Dreaming of a big plate of spaghetti with sauce and cheese on top? Unfortunately for pasta lovers, this carb-heavy meal would knock you right out of ketosis.
Pasta alternatives are essential when following a keto diet. So how about spaghetti squash? Is it keto-friendly?
The short answer is yes! Spaghetti squash is one of those low-carb keto alternatives that you can have.
This article explores everything you need to know about this delicious food. We will dig into what spaghetti squash is, the calories and macronutrients it has, how much you can eat on keto, what to pair it with, and more!
Squash is a vegetable, and you can find two different types: winter and summer. Acorn, butternut, and spaghetti squash are all in the winter family, along with pumpkin. Zucchini and yellow squash, on the other hand, are of the summer variety.
Spaghetti squash is a round orange vegetable. You can cook and shred it to make long, thin strands that resemble pasta (hence the name).
The way you can get spaghetti squash is by cutting the squash in half and baking it in the oven. Once it is baked, grab a fork and create the strands.
Now that we know how to get the spaghetti effect, how about its calories and macronutrient breakdown? Is it really low in calories? Here you can see the nutritional value.
Serving size: 1 cup cooked squash (155 g) without salt
As you can see, it is a low-calorie and low-carb food. Compared to the 35 grams of carbs in 1 cup of pasta, 1 cup of squash has only 7.8 g net carbs. This is an excellent option to replace pasta in a ketogenic plan.
Another advantage is that it has vitamins and minerals. It has small amounts of vitamin A, vitamin C, vitamin B6, and manganese. It is also high in antioxidants. Remember that you can add other veggies to make a more colorful and nutritious meal.
Yes! You are definitely allowed to eat it if you are doing keto. It is a great low-carb option.
If you are craving a nice warm bowl of pasta, this is one of the best keto alternatives you can find. Although it doesn’t have the exact texture or flavor of traditional pasta, when you add sauce and cheese, it’s similar enough to satisfy your taste buds.
Keep in mind that it does have a small number of carbs. Thus, try not to add other carb sources to avoid surpassing your total daily intake.
The amount of squash you might add depends on your carb limit. If you are looking to stay below 25 g of carbohydrates per day, you might have no more than ½ cup.
On the other hand, if you have 50 g of carbs per day, 1 cup is enough to have carbs to spare for different foods.
For those that follow a higher carb intake (less than 150 g), you can have up to 2-3 cups of spaghetti squash per day.
Always make sure to measure the portion size and subtract it from your total daily carb intake.
There is only one type, but there are several ways you can include it into your ketogenic diet. Play around with cooking methods to change the texture and flavor:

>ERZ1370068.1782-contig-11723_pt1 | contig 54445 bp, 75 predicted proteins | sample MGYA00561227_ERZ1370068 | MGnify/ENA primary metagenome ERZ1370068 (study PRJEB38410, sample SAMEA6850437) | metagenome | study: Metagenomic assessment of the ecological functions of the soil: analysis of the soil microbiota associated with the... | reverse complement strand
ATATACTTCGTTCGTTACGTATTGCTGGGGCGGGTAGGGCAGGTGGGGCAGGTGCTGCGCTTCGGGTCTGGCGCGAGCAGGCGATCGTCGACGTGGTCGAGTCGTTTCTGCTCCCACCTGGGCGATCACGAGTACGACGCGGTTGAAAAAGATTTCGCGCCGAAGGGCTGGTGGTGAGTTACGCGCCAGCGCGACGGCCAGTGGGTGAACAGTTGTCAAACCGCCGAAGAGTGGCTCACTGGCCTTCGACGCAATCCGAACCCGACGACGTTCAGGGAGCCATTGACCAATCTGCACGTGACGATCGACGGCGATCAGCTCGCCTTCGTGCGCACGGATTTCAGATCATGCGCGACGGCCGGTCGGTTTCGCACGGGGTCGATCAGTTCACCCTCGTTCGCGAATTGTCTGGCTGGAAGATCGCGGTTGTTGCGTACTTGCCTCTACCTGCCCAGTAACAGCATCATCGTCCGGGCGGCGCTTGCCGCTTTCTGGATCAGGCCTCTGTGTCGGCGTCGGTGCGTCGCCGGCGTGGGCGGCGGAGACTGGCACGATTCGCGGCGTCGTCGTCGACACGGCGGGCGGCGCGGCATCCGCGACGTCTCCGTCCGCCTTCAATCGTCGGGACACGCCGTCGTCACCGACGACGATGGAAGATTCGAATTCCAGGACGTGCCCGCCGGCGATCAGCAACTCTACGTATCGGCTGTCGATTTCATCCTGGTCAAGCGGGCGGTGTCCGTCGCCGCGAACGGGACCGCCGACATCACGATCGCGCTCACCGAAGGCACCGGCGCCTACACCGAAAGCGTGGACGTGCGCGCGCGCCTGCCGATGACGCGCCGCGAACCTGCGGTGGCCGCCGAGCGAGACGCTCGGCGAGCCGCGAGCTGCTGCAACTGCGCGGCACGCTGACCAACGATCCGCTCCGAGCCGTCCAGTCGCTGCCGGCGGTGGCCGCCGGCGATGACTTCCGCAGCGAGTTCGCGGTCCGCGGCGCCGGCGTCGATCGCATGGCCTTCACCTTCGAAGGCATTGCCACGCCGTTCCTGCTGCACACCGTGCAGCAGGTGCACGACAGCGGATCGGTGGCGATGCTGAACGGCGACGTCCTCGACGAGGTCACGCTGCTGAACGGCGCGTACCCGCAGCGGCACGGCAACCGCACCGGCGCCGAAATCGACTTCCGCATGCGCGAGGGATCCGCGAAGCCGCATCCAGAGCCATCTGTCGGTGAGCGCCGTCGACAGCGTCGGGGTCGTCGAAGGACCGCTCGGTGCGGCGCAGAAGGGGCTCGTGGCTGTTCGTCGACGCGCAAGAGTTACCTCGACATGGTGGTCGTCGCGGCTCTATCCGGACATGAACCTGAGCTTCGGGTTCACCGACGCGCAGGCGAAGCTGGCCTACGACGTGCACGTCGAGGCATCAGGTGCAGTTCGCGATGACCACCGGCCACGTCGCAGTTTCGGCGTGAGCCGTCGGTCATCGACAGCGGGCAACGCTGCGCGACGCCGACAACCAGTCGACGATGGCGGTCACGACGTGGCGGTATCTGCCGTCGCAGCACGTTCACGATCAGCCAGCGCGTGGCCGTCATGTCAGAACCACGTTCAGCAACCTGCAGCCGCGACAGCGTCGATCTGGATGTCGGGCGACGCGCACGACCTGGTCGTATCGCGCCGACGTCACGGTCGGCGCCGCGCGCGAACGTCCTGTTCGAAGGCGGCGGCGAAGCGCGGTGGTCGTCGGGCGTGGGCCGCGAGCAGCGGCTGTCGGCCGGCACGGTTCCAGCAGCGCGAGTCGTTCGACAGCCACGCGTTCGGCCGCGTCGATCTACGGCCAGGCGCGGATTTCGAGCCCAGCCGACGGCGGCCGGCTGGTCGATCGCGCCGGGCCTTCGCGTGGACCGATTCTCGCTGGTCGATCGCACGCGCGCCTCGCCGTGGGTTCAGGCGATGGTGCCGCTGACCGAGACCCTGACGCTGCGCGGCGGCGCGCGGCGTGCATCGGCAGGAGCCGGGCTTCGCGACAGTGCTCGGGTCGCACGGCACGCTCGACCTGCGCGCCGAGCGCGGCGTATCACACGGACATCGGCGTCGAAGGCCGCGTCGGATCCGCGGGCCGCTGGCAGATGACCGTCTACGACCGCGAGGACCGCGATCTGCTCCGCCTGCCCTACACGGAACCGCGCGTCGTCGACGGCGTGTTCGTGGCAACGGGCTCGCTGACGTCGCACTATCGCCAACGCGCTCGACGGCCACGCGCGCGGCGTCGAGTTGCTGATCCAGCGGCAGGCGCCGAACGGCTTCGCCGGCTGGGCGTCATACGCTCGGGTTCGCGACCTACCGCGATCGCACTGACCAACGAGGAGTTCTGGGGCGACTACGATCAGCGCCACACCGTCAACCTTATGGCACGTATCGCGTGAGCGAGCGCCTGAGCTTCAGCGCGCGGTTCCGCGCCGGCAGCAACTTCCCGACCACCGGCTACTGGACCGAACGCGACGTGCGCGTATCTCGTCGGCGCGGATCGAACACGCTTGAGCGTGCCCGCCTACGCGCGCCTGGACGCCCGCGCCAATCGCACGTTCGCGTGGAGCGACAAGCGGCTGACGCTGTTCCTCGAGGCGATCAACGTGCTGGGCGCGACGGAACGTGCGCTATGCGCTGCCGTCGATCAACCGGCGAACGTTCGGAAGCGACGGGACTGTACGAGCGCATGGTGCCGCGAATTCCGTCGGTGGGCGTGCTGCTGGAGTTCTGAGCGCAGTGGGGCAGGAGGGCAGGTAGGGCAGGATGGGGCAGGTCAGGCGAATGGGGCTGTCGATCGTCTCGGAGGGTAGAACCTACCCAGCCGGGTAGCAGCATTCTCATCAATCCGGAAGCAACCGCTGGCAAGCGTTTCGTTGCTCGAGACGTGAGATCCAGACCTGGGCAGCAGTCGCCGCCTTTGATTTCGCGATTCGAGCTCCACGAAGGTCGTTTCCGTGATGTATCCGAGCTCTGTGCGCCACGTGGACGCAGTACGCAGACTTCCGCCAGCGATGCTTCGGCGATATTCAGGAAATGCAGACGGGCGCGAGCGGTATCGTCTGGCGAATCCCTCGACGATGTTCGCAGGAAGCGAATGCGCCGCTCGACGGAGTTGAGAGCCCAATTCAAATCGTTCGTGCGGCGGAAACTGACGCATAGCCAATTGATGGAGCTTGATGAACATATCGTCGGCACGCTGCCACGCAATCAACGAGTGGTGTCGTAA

Any way that you decide to use it, make sure to keep track of how much you eat so you know how many carbs you are having per meal.
Pair it with a protein source to increase your satiety and maintain your muscle mass. You can add chicken, beef, fish, seafood, or cheese.
Incorporate some veggies to increase the nutrient intake. Serve the squash with homemade tomato sauce or add some baked veggies (like mushrooms, zucchini, tomato, and onions) to make a delicious and nutritious dish.
For cooking it, you can always add a healthy fat like olive oil.
Anything that you add to pasta, you can add to spaghetti squash. Except for bread, try to avoid bread and have keto bread instead.
Although this food is low in carbs, there are more veggie pasta options out there. Here are other veggies that you can make into low-carb spaghetti:
Any veggie that can be spiralized can be made into keto pasta. You can also mix them to have different flavors and nutrients added into your diet.
If you still have questions about spaghetti squash and the keto diet, check out the answers to the most frequently asked questions below.
Yes! For a balanced meal, add a protein source (like cheese), extra veggies, and some healthy fats (like olive oil).
Yes, this type of squash can be used in a keto-friendly bread recipe instead of almond or coconut flour.
Absolutely! Eggs are a complete protein (meaning that they offer all the essential amino acids your body needs to stay healthy). Add cheese for extra protein and a couple veggies, and you have a complete breakfast.
Zucchini has fewer carbs than spaghetti squash. However, they are both great options for a ketogenic diet. If you are on a tighter carb intake, you might want to go with zucchini noodles instead.
Yes, as long as you don’t add starch to thicken it. Alfredo sauce is made with heavy cream and cheese. However, keep in mind that it is a food high in saturated fats. Thus it should be eaten in moderation.
Adding spaghetti squash to your favorite soup helps you get that cozy feeling without adding too many carbs. Be aware of any other carbs commonly added to chicken noodle soup (like potatoes).